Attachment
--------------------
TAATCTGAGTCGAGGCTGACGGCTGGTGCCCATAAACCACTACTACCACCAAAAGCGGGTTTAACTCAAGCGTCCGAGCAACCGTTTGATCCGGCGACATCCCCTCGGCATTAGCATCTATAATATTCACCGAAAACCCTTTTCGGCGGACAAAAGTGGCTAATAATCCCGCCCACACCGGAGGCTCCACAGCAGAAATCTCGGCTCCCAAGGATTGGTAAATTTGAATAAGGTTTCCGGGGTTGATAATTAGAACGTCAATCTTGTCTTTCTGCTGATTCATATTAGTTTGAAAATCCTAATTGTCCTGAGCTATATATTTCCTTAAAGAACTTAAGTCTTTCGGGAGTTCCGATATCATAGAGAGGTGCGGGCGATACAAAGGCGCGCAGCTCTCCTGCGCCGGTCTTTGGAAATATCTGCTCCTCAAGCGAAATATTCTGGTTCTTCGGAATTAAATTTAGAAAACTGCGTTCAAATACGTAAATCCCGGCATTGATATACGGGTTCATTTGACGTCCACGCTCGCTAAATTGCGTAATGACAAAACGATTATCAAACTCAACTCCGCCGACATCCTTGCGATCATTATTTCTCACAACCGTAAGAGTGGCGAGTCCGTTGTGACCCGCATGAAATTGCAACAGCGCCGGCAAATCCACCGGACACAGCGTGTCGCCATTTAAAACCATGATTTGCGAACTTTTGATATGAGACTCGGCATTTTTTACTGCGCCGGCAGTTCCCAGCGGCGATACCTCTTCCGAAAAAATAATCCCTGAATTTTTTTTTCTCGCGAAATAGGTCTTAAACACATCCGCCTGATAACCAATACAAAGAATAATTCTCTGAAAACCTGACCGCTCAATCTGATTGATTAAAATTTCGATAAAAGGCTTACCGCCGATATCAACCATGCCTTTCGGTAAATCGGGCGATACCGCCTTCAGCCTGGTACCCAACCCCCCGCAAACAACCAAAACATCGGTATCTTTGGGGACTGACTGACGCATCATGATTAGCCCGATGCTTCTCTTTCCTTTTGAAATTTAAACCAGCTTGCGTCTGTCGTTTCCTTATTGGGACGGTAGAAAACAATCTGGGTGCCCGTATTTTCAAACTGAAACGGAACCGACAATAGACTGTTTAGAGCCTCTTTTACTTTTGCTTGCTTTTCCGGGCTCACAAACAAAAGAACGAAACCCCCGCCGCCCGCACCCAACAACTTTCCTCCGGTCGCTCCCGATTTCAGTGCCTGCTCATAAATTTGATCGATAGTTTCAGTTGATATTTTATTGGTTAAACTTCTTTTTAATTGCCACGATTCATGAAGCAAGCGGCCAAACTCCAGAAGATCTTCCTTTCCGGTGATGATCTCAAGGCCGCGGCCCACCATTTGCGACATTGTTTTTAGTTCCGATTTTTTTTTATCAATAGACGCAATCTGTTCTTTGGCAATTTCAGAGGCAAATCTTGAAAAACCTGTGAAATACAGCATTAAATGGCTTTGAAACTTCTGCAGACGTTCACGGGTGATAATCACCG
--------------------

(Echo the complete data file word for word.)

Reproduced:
TAATCTGAGTCGAGGCTGACGGCTGGTGCCCATAAACCACTACTACCACCAAAAGCGGGTTTAACTCAAGCGTCCGAGCAACCGTTTGATCCGGCGACATCCCCTCGGCATTAGCATCTATAATATTCACCGAAAACCCTTTTCGGCGGACAAAAGTGGCTAATAATCCCGCCCACACCGGAGGCTCCACAGCAGAAATCTCGGCTCCCAAGGATTGGTAAATTTGAATAAGGTTTCCGGGGTTGATAATTAGAACGTCAATCTTGTCTTTCTGCTGATTCATATTAGTTTGAAAATCCTAATTGTCCTGAGCTATATATTTCCTTAAAGAACTTAAGTCTTTCGGGAGTTCCGATATCATAGAGAGGTGCGGGCGATACAAAGGCGCGCAGCTCTCCTGCGCCGGTCTTTGGAAATATCTGCTCCTCAAGCGAAATATTCTGGTTCTTCGGAATTAAATTTAGAAAACTGCGTTCAAATACGTAAATCCCGGCATTGATATACGGGTTCATTTGACGTCCACGCTCGCTAAATTGCGTAATGACAAAACGATTATCAAACTCAACTCCGCCGACATCCTTGCGATCATTATTTCTCACAACCGTAAGAGTGGCGAGTCCGTTGTGACCCGCATGAAATTGCAACAGCGCCGGCAAATCCACCGGACACAGCGTGTCGCCATTTAAAACCATGATTTGCGAACTTTTGATATGAGACTCGGCATTTTTTACTGCGCCGGCAGTTCCCAGCGGCGATACCTCTTCCGAAAAAATAATCCCTGAATTTTTTTTTCTCGCGAAATAGGTCTTAAACACATCCGCCTGATAACCAATACAAAGAATAATTCTCTGAAAACCTGACCGCTCAATCTGATTGATTAAAATTTCGATAAAAGGCTTACCGCCGATATCAACCATGCCTTTCGGTAAATCGGGCGATACCGCCTTCAGCCTGGTACCCAACCCCCCGCAAACAACCAAAACATCGGTATCTTTGGGGACTGACTGACGCATCATGATTAGCCCGATGCTTCTCTTTCCTTTTGAAATTTAAACCAGCTTGCGTCTGTCGTTTCCTTATTGGGACGGTAGAAAACAATCTGGGTGCCCGTATTTTCAAACTGAAACGGAACCGACAATAGACTGTTTAGAGCCTCTTTTACTTTTGCTTGCTTTTCCGGGCTCACAAACAAAAGAACGAAACCCCCGCCGCCCGCACCCAACAACTTTCCTCCGGTCGCTCCCGATTTCAGTGCCTGCTCATAAATTTGATCGATAGTTTCAGTTGATATTTTATTGGTTAAACTTCTTTTTAATTGCCACGATTCATGAAGCAAGCGGCCAAACTCCAGAAGATCTTCCTTTCCGGTGATGATCTCAAGGCCGCGGCCCACCATTTGCGACATTGTTTTTAGTTCCGATTTTTTTTTATCAATAGACGCAATCTGTTCTTTGGCAATTTCAGAGGCAAATCTTGAAAAACCTGTGAAATACAGCATTAAATGGCTTTGAAACTTCTGCAGACGTTCACGGGTGATAATCACCG